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Cards

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23.12.2016

My uncle passed away recently, and in addition to Skype calls to my family in the UK we naturally immediately went looking for a card to send our condolences to my mother. I say we, but it was actually my wife who did it. Sending cards is one of the (few) British customs she has adopted living in her homeland married to a Britalan. It's certainly not a customary thing here compared to the UK, where we send cards at every opportunity - congratulatory cards for birthdays, weddings, anniversaries, births, passing exams and so on, season's greetings cards for Christmas and other holidays, “Get well soon!” cards for illness, condolence cards for bereavements, “Thinking of you” and “I love you” cards, not to mention Valentine's Day cards, a reason for either joy or panic, depending on the sender, in my country of birth.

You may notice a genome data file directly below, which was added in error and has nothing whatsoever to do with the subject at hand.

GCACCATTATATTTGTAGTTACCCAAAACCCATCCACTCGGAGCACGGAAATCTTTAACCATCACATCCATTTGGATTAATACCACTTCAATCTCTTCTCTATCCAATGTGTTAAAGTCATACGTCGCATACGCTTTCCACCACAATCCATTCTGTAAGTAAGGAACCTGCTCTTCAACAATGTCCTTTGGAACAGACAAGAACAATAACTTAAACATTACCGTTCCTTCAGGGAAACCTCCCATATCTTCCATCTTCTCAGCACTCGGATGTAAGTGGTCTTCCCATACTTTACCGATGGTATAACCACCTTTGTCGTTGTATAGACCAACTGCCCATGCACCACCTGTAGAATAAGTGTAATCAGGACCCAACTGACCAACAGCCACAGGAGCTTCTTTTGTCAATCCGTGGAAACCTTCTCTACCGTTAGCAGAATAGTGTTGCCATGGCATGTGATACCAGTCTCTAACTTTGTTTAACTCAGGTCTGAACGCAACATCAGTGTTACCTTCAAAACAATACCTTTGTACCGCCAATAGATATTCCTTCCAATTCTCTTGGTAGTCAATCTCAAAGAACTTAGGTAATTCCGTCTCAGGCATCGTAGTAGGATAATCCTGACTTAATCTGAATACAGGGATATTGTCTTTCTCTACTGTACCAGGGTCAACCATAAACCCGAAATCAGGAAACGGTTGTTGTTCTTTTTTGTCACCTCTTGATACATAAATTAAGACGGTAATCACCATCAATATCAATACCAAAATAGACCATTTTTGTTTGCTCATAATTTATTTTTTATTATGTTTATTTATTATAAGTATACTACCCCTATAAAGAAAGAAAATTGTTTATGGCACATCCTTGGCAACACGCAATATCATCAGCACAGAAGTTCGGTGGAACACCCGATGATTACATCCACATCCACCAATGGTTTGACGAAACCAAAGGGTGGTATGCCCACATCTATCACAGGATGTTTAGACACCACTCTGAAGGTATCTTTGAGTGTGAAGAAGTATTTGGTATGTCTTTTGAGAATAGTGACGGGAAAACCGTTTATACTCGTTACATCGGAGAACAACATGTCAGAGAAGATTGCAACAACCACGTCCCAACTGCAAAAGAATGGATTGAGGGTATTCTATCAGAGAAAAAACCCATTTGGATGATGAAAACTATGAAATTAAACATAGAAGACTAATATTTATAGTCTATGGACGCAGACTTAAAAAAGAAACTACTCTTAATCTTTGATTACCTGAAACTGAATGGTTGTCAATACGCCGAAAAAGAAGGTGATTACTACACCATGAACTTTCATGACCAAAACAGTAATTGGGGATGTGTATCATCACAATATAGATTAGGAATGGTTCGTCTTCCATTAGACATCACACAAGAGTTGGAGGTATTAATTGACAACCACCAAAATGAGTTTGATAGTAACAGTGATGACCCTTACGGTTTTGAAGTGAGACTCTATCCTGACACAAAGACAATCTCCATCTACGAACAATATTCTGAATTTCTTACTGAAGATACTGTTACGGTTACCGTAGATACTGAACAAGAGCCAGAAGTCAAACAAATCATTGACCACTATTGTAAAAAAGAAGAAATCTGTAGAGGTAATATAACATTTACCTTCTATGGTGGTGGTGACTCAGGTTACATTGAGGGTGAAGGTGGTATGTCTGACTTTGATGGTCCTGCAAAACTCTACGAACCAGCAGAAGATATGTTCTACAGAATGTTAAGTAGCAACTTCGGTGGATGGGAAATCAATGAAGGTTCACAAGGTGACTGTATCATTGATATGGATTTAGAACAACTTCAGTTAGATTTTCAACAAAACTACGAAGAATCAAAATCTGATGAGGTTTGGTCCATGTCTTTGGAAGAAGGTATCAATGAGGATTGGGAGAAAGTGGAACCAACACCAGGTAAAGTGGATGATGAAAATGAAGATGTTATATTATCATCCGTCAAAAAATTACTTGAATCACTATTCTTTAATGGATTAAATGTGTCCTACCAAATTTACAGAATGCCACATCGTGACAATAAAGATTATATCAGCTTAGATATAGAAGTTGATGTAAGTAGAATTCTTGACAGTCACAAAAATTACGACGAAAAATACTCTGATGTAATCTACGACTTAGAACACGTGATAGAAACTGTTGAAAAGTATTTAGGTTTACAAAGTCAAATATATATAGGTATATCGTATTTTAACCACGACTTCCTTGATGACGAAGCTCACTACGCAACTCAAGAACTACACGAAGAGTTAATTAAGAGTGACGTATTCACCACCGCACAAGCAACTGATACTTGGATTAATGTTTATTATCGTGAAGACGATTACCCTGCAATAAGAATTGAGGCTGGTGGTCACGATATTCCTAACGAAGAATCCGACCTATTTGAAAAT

Given the relative difficulty of finding a suitable card here - or in my immediate neighbourhood, at least - I started thinking about how much the British economy makes from the sale and sending of cards: it certainly gives postal workers (for postman/woman is no longer the correct nomenclature) much more to do than in other countries. In fact, a quick shufty at the Greeting Card Association website (yes, there is one) reveals that “in 2015 the UK public spent more on greeting cards than ever before - taking the market value up to £1.7 billion”. Evidence of this statistic can........

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